Maxi-blogging: Twitter may double your character limit
Say 'I love you'. Now say it in Chinese: '我爱你 (Wo ai ni)'. While you needed 10 English characters, the same emotion could be expressed in three Chinese characters. Basically, you may often need to key in more if you want to say something in good ol' English. And guess who has noticed that? Twitter.
As a solution, the microblogging platform now plans to double the character limit of each English tweet to 280. Only a select few is part of a pilot project before a potential global rollout.
Asian languages such as Chinese, Japanese ad Korean though will be kept out as they are "compact languages".
Twitter Chief Executive Jack Dorsey explained the change:
This is a small change, but a big move for us. 140 was an arbitrary choice based on the 160 character SMS limit. Proud of how thoughtful the team has been in solving a real problem people have when trying to tweet. And at the same time maintaining our brevity, speed, and essence! https://t.co/TuHj51MsTu— jack (@jack) September 26, 2017
The company's Co-founder Biz Stone also explained the move:
Originally, our constraint was 160 (limit of a text) minus username. But we noticed @biz got 1 more than @jack. For fairness, we chose 140. Now texts are unlimited. Also, we realize that 140 isn't fair—there are differences between languages. We're testing the limits. Hello 280!— Biz Stone (@biz) September 26, 2017
Why the change? According to Twitter, only a small percentage of Japanese users, 0.4%, have 140 character tweets. Whereas, 9% of English tweets have hit the 140 character limit.
This suggests that those tweeting in English have to frequently wittle their thoughts down to be able to fit them into 140 characters and make a tweet. "Most Japanese Tweets are 15 characters while most English Tweets are 34."
Can’t fit your Tweet into 140 characters? 🤔— Twitter (@Twitter) September 26, 2017
We’re trying something new with a small group, and increasing the character limit to 280! Excited about the possibilities? Read our blog to find out how it all adds up. 👇https://t.co/C6hjsB9nbL
Why is the change important? Twitter is changing what has been fundamental to the ecosystem of the social networking website for many years. The move has been motivated by the need to get people to tweet more and engage more on the website.
“Our research shows us that the character limit is a major cause of frustration for people tweeting in English,” Aliza Rosen and Ikuhiro Ihara said in a Twitter blog post. “When people don’t have to cram their thoughts into 140 characters and actually have some to spare, we see more people Tweeting — which is awesome!”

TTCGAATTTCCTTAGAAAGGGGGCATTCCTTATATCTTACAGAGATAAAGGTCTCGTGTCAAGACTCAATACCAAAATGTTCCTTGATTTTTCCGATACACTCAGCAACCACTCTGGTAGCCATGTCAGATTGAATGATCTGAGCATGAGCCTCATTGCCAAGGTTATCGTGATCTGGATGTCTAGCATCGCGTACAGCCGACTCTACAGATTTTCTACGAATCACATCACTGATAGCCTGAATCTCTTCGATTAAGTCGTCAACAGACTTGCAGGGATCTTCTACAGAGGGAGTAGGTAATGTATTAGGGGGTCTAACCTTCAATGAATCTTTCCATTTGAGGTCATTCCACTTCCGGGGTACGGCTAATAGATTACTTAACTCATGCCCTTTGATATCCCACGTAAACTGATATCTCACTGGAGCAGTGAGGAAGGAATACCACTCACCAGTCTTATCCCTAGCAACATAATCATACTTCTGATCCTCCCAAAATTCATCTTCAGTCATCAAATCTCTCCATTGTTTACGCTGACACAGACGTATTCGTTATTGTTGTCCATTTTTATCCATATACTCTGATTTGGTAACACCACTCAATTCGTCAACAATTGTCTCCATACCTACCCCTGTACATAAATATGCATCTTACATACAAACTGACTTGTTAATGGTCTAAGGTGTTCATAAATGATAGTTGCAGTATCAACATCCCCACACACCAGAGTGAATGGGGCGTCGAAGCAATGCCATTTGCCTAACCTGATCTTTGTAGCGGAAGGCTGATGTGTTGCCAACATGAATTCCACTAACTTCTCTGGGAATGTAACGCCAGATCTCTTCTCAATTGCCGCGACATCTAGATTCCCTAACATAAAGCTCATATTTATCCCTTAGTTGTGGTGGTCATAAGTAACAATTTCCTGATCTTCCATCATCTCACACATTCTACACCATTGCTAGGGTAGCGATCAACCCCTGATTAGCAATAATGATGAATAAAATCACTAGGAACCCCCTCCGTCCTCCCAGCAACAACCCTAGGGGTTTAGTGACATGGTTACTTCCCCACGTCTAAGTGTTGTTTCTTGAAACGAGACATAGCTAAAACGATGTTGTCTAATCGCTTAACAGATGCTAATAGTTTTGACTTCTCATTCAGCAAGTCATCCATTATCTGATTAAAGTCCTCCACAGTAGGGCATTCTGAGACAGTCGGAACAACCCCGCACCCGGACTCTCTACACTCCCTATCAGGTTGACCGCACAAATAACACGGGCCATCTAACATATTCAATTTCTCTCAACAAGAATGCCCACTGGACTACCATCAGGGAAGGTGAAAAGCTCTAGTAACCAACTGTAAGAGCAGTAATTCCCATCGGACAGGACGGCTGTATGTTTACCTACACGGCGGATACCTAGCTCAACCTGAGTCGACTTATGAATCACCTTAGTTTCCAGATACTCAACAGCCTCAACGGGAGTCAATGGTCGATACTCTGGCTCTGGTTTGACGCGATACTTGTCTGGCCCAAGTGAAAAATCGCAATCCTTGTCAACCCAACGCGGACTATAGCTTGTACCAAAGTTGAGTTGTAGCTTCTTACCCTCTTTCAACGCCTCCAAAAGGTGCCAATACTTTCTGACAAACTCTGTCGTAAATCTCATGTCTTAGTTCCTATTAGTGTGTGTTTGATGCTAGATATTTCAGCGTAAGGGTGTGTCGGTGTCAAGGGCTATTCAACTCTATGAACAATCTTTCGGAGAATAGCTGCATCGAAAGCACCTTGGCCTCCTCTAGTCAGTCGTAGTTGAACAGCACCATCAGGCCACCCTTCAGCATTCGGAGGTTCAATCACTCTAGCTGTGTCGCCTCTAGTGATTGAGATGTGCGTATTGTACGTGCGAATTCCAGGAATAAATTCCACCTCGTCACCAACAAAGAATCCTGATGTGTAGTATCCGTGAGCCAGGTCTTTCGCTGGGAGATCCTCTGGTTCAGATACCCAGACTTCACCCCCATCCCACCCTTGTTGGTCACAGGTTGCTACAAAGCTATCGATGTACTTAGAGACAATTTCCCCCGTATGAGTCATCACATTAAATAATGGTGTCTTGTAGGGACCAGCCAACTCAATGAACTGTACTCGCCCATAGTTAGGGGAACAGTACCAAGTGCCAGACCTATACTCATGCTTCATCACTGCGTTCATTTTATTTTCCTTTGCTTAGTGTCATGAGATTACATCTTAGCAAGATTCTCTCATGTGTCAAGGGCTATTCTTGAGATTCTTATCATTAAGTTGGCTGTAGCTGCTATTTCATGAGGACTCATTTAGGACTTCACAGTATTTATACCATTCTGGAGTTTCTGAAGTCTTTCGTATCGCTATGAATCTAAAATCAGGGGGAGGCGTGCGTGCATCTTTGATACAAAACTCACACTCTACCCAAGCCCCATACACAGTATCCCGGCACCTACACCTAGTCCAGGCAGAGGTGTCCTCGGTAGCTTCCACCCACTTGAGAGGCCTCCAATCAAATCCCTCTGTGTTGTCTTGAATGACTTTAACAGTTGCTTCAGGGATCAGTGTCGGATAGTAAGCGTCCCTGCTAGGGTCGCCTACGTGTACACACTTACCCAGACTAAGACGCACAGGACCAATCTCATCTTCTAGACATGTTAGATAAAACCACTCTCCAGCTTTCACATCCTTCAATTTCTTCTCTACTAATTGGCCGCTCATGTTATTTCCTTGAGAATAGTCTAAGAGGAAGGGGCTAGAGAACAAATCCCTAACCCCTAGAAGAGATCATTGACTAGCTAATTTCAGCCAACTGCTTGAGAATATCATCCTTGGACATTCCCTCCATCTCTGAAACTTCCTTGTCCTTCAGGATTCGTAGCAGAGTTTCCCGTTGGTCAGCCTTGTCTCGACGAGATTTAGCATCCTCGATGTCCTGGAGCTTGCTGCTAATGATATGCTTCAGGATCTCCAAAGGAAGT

For now, only a select group of Twitter users will be getting the chance to tweet more of their thoughts in a single tweet. Fret not though. Thanks to Twitter user Prof9, there is a workaround for those eager to tweet more.
Here's a quick TamperMonkey script that force enables 280 character tweets in the Twitter web client.https://t.co/uUhW0CKekS— Prof. 9 (@Prof9) September 27, 2017
Here are the steps, courtesy of The Verge:
- Download Tampermonkey for your browser of choice (Chrome webstore link)
- Visit this Github repository and click the raw button to install the script
- Make sure the script is enabled in Tampermonkey and visit Twitter.com to tweet
It will work on the Twitter.com web client.
Back when Twitter was conceived, the 140-character limit reflected the length of an SMS (160 characters). The extra 20 was reserved for the username. A couple of years ago, Twitter was internally testing an increase in character limit to 10,000.
Alongside this, Twitter was also testing a new timeline that would show users the best tweets first instead of a purely chronological timeline. The former was chucked after much angst from the user base. The latter was introduced, albeit as an option.
Super-sized tweets aren't going down well with the power users of Twitter. It's a hallmark of the website and they feel like they are losing a part of what Twitter used to be. The brevity required them to carefully think before each tweet.
*Twitter is introducing #280characters limits*— 乃ongo 乃oy🐟 (@Ajaharoczz) September 27, 2017
No need of #280characters please. If you want to write eassy, go to Facebook or blogger. Short is classy and beauty of Twitter.— Ganesh Shelke (@ganeshshelke272) September 27, 2017
139 characters pic.twitter.com/WkfdXL8oLh— Caitlin Kelly (@caitlin__kelly) September 26, 2017
This is a Long rant against #280Characters— richa singh (@richa_singh) September 27, 2017
Thanks @Twitter but no thanks.
The idea of exchanging one liners will now be replaced by one paras (shudders)
The idea of committing grave grammar mistakes will now be replaced by Grammarly checks. ALL THE TIME.
Bring back 140.
Twitter is under immense pressure to increase the number of users on its social networking site. This might just be one of those things that stick. Or maybe not. Twitter thinks that new users will be pulled in by the 280-character limit and the company is hoping that the old faithful do not leave.
What do 280-character super-sized tweets mean? "Tweetstorms" in fewer tweets. Two jokes in one tweet. Nuanced diplomacy from our world leaders. Only time will tell.